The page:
This is the Pledge for a nation run by the 1%, a pledge to the Flag and pleasant abstract concepts. Their servants, today including people such as and, will tell you what those things mean. Swear allegiance to the flag and obey. This is a betrayal to Founder s legacy, and perhaps the moment when the American project first jumped off the rails. We need a new oath, appropriate for a two century old nation entering the 21st century. One taken by adults, perhaps at their coming of age to mark assumption of citizenship. Post your recommendations in the comments. Reforming America requires digging through the ruins of the US polity to find the foundation buried under the detritus. It remains sound, await our rediscovery of it, and we can rebuild on it. If you liked this post, and. б To see other posts about this go to What can you do? Click here to see. The Pledge of Allegiance was written in August 1892 by the socialist minister Francis Bellamy (1855-1931). It was originally published in The Youth's Companion on September 8, 1892. Bellamy had hoped that the pledge would be used by citizens in any country. "I pledge allegiance to my Flag and the Republic for which it stands, one nation, indivisible, with liberty and justice for all. " In 1923, the words, "the Flag of the United States of America" were added.
At this time it read: "I pledge allegiance to the Flag of the United States of America and to the Republic for which it stands, one nation, indivisible, with liberty and justice for all. " In 1954, in response to the Communist threat of the times, President Eisenhower encouraged Congress to add the words "under God," creating the 31-word pledge we say today. Bellamy's daughter objected to this alteration. Today it reads: "I pledge allegiance to the flag of the United States of America, and to the republic for which it stands, one nation under God, indivisible, with liberty and justice for all. " The Pledge of Allegiance to the Flag: "I pledge allegiance to the Flag of the United States of America, and to the Republic for which it stands, one Nation under God, indivisible, with liberty and justice for all. ", should be rendered by standing at attention facing the flag with the right hand over the heart. When not in uniform men should remove any non-religious headdress with their right hand and hold it at the left shoulder, the hand being over the heart. Persons in uniform should remain silent, face the flag, and render the military salute. " The original Bellamy salute, first described in 1892 by Francis Bellamy, who authored the original Pledge, began with a military salute, and after reciting the words "to the flag," the arm was extended toward the flag.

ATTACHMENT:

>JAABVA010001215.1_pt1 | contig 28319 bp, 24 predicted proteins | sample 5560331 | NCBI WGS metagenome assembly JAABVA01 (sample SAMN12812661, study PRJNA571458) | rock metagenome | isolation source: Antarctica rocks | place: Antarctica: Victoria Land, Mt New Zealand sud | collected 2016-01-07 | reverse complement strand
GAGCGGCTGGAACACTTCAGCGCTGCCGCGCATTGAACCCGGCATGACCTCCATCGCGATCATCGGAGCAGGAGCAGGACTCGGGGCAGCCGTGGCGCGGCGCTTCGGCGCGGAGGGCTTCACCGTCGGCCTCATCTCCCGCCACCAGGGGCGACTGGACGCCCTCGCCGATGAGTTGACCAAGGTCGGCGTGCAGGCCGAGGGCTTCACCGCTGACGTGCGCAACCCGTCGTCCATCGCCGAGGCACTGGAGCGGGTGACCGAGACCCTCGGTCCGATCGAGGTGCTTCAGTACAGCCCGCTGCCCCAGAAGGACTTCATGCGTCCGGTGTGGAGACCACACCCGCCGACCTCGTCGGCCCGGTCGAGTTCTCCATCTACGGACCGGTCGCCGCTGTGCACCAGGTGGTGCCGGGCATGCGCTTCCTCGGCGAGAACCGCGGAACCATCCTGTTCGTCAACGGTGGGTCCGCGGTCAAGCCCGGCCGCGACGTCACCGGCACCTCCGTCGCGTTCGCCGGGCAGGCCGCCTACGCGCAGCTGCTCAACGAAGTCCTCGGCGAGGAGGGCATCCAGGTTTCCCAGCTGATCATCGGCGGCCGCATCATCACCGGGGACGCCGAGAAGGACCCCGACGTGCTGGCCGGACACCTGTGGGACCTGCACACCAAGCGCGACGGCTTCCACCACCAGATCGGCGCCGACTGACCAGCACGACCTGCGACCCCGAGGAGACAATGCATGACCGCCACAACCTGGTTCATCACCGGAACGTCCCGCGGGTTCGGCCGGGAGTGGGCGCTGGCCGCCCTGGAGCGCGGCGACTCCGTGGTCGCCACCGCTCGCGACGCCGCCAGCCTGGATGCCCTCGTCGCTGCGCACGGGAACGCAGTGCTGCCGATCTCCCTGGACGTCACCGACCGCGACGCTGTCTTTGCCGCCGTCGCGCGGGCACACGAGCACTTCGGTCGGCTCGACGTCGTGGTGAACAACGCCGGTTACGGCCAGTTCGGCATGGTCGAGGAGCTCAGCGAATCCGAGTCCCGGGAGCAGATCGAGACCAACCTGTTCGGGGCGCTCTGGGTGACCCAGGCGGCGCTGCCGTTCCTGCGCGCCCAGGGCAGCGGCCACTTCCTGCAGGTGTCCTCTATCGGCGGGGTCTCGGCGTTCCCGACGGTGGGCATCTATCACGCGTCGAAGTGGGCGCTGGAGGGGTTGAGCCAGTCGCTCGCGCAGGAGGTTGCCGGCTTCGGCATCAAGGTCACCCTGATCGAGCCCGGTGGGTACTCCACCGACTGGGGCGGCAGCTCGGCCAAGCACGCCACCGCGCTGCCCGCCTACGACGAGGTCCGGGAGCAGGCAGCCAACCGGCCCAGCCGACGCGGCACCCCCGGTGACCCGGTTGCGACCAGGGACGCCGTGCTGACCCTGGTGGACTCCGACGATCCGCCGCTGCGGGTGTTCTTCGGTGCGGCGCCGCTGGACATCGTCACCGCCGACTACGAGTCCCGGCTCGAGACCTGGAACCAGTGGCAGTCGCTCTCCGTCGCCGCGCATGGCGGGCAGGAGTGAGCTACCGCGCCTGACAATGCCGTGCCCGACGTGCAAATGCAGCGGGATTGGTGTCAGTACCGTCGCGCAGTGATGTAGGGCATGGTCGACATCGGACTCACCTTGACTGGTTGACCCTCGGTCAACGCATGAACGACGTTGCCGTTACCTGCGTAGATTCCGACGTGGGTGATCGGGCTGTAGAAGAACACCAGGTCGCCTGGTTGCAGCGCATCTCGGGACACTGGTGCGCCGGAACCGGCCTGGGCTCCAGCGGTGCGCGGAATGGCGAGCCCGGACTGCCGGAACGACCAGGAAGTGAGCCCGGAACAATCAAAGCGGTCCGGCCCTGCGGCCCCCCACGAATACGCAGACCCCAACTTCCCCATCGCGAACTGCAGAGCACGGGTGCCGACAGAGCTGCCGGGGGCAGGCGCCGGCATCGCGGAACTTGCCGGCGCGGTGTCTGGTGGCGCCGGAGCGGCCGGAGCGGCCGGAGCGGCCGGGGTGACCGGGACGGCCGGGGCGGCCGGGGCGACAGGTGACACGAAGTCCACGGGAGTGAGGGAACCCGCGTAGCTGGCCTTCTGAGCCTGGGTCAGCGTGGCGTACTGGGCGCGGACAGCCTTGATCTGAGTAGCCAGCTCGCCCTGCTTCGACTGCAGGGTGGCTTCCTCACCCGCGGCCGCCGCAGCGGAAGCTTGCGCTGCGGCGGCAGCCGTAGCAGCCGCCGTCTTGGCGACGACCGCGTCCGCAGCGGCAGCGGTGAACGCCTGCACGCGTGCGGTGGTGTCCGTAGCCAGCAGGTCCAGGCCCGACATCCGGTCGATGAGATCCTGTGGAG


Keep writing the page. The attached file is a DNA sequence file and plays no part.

At a signal from the Principal the pupils, in ordered ranks, hands to the side, face the Flag. Another signal is given; every pupil gives the flag the military salute right hand lifted, palm downward, to a line with the forehead and close to it. Standing thus, all repeat together, slowly, "I pledge allegiance to my Flag and the Republic for which it stands; one Nation indivisible, with Liberty and Justice for all. " At the words, "to my Flag," the right hand is extended gracefully, palm upward, toward the Flag, and remains in this gesture till the end of the affirmation; whereupon all hands immediately drop to the side. The Youth's Companion, 1892 Shortly thereafter, the pledge was begun with the right hand over the heart, and after reciting "to the Flag," the arm was extended toward the Flag, palm-down. In World War II, the salute too much resembled the Nazi salute, so it was changed to keep the right hand over the heart throughout. The Pledge of Allegiance